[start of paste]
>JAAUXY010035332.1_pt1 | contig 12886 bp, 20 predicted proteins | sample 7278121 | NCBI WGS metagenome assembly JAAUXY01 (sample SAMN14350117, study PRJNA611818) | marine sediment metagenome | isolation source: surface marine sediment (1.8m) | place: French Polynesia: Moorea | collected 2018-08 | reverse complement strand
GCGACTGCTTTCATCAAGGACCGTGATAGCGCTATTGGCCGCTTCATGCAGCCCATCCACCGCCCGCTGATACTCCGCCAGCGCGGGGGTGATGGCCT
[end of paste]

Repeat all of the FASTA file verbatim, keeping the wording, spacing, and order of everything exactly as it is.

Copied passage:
>JAAUXY010035332.1_pt1 | contig 12886 bp, 20 predicted proteins | sample 7278121 | NCBI WGS metagenome assembly JAAUXY01 (sample SAMN14350117, study PRJNA611818) | marine sediment metagenome | isolation source: surface marine sediment (1.8m) | place: French Polynesia: Moorea | collected 2018-08 | reverse complement strand
GCGACTGCTTTCATCAAGGACCGTGATAGCGCTATTGGCCGCTTCATGCAGCCCATCCACCGCCCGCTGATACTCCGCCAGCGCGGGGGTGATGGCCT